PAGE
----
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USD/CHF Outlook Feb. 27 Mar. 2

The Swiss franc  rallied against the dollar this week, gaining almost 200 points, closing at the 0.8960 level. The upcoming week has five releases, including GDP.  Here is an outlook for the Swiss events, and an updated technical analysis for USD/CHF.

The Swiss  currency was one of the beneficiaries of the dollar sell-off late last week. Despite weak Swiss economic data and the financial uncertainty gripping the eurozone, the franc surged against the greenback this week.

Updates: The Swiss franc has gained some momentum, as it broke below the psychological barrier of 0.90 last week. The pair is now trading at 0.8980. With the G-20 telling Europe to help itself first before requesting help from the international community, the swissie could benefit from the Euro’s pile of troubles. USD.CHF continued south on the relative market calm and the rise in local employment level to 4.04 million. The new fears about Greece and the Irish referendum sent the pair back up. The KOF Economic Barometer and other economic indicators were largely unchanged, and USD/CHF continued to drift at the 0.8960 level. The dollar recovered slightly, as the pair climbed back over the 0.90 level.

USD/CHF daily graph with support and resistance lines on it. Click to enlarge:  

  1. UBS Consumption Indicator: Tuesday, 7:00. This indicator is comprised  on five consumer-based indicators, including consumer confidence and consumer spending. The indicator was up in January to 0.92, but has been below the 1.0 level since last August.
  2. Employment Level: Tuesday, 8:15. Job creation rose slightly in Q4 of 2011, and last month’s reading came in at 4.02M. The markets are predicting little chang this month.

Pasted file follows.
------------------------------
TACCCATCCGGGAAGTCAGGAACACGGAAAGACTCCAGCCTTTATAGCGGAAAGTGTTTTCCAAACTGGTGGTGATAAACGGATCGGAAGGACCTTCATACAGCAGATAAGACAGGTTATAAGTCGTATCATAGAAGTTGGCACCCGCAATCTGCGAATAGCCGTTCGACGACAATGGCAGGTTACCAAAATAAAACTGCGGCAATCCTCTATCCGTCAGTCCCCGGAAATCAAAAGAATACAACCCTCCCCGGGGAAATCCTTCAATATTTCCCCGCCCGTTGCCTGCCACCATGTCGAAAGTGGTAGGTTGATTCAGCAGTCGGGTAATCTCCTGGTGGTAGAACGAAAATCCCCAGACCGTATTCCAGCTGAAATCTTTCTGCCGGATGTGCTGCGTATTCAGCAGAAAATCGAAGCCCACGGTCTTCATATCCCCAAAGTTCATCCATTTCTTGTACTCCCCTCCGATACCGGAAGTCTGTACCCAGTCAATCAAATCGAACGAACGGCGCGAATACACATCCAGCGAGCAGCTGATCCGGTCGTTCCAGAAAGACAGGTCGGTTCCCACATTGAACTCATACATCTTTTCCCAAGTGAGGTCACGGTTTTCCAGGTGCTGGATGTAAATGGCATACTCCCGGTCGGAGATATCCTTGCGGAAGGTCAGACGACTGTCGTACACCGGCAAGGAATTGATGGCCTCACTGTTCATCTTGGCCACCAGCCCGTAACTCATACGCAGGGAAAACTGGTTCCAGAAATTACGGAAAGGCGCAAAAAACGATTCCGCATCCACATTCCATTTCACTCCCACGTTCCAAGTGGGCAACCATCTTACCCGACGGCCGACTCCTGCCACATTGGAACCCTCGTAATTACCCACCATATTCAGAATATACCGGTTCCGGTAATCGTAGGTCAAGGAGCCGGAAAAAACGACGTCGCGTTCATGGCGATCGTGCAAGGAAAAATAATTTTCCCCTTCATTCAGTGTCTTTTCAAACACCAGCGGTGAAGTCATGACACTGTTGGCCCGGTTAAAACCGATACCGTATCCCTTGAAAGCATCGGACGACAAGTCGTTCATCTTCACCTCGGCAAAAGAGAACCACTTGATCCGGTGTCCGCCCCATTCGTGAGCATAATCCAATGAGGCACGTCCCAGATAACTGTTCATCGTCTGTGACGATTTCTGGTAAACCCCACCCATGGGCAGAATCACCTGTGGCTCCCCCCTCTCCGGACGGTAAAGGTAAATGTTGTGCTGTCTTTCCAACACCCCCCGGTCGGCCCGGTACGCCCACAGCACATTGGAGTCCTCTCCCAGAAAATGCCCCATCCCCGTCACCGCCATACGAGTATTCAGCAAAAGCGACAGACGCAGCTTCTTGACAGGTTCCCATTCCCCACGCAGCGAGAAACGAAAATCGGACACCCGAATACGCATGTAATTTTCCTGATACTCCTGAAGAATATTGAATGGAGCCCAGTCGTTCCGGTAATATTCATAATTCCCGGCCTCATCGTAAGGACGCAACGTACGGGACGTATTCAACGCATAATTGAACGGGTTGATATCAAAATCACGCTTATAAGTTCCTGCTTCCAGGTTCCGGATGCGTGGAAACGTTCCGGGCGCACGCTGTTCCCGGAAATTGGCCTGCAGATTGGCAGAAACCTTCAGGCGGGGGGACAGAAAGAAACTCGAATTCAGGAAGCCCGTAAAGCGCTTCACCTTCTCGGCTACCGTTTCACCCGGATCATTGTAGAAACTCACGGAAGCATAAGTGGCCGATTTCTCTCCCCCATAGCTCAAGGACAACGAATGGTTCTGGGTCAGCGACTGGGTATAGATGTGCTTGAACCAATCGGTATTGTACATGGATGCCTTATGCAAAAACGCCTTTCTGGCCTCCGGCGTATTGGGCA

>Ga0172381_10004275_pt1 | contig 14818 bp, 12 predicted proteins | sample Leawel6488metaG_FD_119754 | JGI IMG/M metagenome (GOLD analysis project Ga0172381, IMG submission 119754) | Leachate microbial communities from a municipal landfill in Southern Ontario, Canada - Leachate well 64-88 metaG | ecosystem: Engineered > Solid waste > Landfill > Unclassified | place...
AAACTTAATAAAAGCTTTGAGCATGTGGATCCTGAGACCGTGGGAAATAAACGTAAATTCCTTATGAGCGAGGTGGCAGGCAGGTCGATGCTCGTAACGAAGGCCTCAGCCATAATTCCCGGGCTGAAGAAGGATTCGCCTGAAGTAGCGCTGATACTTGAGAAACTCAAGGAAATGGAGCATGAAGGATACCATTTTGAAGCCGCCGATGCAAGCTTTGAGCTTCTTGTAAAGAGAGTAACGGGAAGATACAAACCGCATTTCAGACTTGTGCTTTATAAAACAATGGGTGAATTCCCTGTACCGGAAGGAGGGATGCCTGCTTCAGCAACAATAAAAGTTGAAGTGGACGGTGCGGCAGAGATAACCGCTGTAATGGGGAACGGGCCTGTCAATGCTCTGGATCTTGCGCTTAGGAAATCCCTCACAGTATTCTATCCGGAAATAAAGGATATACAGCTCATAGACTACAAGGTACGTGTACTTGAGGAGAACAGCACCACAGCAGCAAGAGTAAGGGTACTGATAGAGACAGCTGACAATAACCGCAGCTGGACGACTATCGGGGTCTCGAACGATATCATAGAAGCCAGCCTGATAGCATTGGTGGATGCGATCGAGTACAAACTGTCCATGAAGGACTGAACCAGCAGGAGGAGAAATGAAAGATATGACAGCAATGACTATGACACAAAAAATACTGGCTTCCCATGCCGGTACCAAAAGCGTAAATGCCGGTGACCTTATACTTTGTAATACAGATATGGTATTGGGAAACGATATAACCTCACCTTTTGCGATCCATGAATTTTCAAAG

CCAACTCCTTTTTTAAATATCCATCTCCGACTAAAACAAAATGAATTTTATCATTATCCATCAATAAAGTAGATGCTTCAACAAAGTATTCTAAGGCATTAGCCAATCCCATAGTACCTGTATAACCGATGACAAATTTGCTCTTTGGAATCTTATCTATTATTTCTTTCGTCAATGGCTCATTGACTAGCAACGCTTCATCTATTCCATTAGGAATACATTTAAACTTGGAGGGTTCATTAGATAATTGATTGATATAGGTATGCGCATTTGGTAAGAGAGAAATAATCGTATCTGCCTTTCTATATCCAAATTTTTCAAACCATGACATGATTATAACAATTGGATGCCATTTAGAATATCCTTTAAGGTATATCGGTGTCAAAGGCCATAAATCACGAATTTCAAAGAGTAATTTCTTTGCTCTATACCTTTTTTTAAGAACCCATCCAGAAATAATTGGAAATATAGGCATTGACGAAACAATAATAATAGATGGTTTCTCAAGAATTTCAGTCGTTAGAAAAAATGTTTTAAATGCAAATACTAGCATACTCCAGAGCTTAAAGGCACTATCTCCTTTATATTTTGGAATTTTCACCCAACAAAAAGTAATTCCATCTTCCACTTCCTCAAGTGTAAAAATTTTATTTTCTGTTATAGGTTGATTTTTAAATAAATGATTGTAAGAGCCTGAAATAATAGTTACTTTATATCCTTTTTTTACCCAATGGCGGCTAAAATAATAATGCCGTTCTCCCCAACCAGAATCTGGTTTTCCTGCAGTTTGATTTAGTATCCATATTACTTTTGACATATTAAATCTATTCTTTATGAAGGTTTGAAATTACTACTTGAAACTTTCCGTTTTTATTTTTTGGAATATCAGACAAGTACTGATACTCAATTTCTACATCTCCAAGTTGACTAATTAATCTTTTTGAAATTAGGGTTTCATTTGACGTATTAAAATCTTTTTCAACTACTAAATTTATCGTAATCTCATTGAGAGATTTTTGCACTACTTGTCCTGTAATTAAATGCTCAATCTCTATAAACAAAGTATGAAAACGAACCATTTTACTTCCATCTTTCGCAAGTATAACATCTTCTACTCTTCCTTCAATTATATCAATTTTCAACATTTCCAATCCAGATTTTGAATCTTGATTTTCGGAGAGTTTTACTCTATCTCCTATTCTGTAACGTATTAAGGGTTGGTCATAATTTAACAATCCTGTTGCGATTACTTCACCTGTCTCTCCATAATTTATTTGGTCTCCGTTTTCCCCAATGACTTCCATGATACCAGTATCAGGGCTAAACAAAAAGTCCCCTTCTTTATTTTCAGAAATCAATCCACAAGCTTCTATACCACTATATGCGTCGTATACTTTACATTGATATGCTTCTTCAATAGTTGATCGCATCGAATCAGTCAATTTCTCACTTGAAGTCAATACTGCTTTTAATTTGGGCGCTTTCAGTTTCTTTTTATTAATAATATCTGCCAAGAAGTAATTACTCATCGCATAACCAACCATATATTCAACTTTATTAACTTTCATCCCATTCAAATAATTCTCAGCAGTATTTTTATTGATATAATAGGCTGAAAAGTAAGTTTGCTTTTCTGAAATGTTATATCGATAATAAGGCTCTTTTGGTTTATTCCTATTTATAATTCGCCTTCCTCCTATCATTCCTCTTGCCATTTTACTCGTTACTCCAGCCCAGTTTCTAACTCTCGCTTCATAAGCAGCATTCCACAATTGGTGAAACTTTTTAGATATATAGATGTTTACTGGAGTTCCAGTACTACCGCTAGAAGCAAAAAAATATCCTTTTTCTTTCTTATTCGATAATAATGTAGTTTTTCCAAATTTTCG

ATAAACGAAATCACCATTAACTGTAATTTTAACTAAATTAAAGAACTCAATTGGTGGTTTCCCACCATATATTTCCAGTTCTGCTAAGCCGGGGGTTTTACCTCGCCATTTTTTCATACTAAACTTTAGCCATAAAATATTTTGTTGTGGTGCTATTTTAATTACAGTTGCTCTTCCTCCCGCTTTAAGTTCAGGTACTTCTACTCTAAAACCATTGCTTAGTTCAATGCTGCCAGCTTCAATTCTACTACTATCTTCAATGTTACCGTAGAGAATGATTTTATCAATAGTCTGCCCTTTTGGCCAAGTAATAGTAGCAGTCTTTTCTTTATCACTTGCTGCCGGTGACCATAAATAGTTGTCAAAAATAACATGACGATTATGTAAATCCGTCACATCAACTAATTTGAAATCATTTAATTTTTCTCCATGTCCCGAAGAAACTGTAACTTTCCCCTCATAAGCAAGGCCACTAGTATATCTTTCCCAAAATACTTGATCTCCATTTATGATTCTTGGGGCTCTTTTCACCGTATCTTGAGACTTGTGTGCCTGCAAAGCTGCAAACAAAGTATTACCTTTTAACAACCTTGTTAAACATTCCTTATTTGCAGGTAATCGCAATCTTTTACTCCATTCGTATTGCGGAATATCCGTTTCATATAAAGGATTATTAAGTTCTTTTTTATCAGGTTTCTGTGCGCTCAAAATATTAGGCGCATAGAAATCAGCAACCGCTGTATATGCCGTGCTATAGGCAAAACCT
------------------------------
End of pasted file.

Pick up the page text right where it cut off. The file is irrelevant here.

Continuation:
3. KOF Economic Barometer: Wednesday, 8:00. This well-respected composite index is based on 12 economic indicators. January’s reading was -0.17, the lowest reading since August 2009. Another reading in negative territory will certainly grab the attention of the markets and could hurt the Swiss currency.
  4. GDP: Thursday, 6:45. GDP is released quarterly, and this important  indicator can be a market-mover if the readings  surprise the markets.  The forecast for this month calls for a contraction of 0.1%, which would be the first negative reading since September 2009. It is further indication of a  weak Swiss  economy.
  5. SVME PMI: Thursday, 8:30. This index is based on a survey of purchasing managers. The index came in below 50 last month, indicating industry contraction. A very slight improvement is forecast for this month. If the index can exceed the market forecast and climb over 50, this would be a sign of some renewed economic activity, and would be bullish for the swissie.

USD/CHF Technical Analysis

USD/CHF was pointing downwards all week. The pair opened at 0.9148, and reached a high of 0.9164. It dropped all the way to 0.8930, and closed the week at 0.8958, close to the strong support level of 0.8950 (discussed last week).

Technical lines from top to bottom:

We begin with the resistance line at 0.9636. This is followed by 0.9510, which was tested in January and is providing strong resistance. Below, is the line of 0.9412, which earlier in the month was acting as support, and is now in a resistance role. Next is the weak resistance line of 0.9306, which was breached in January.  This is followed by the line of 0.9250, which has strengthened as USD/CHF has move downward. Below, 0.9204 has been providing support until very recently, but now is acting as a resistance line.

The line of 0.9120 continues to be repeatedly tested as the  dollar weakens and the pair moves downwards. USD/CHF punched through the psychologically important figure of 0.90 this week, and the next line of support is at 0.8924. It could be tested on a further downswing by the pair. This is followed by 0.8850, which is providing the pair with strong support since November. Next is the line of 0.8768. The final support level for now is at 0.8710.

I am  bearish on USD/CHF.

The Swiss franc had a banner week against the dollar, as the weak economic data from Switzerland  showed no ill effect on the currency. With the franc breaking through the important 0.90 level, we may see the pair crash through further support levels, as traders jump on the swissie bandwagon.

Further reading:

Kenny Fisher

Kenny Fisher

Kenny Fisher - Senior Writer A native of Toronto, Canada, Kenneth worked for seven years in the marketing and trading departments at Bendix, a foreign exchange company in Toronto. Kenneth is also a lawyer, and has extensive experience as an editor and writer.